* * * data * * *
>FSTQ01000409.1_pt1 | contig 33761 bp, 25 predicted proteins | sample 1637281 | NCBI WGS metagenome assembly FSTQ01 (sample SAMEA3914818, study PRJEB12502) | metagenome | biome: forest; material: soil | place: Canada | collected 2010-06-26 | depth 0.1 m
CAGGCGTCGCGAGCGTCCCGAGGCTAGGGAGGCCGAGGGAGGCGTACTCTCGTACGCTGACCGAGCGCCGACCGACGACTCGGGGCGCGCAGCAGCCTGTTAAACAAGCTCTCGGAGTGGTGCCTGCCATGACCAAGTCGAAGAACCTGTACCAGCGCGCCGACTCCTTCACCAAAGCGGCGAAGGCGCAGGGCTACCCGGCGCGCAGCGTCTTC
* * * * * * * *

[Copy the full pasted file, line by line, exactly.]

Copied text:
>FSTQ01000409.1_pt1 | contig 33761 bp, 25 predicted proteins | sample 1637281 | NCBI WGS metagenome assembly FSTQ01 (sample SAMEA3914818, study PRJEB12502) | metagenome | biome: forest; material: soil | place: Canada | collected 2010-06-26 | depth 0.1 m
CAGGCGTCGCGAGCGTCCCGAGGCTAGGGAGGCCGAGGGAGGCGTACTCTCGTACGCTGACCGAGCGCCGACCGACGACTCGGGGCGCGCAGCAGCCTGTTAAACAAGCTCTCGGAGTGGTGCCTGCCATGACCAAGTCGAAGAACCTGTACCAGCGCGCCGACTCCTTCACCAAAGCGGCGAAGGCGCAGGGCTACCCGGCGCGCAGCGTCTTC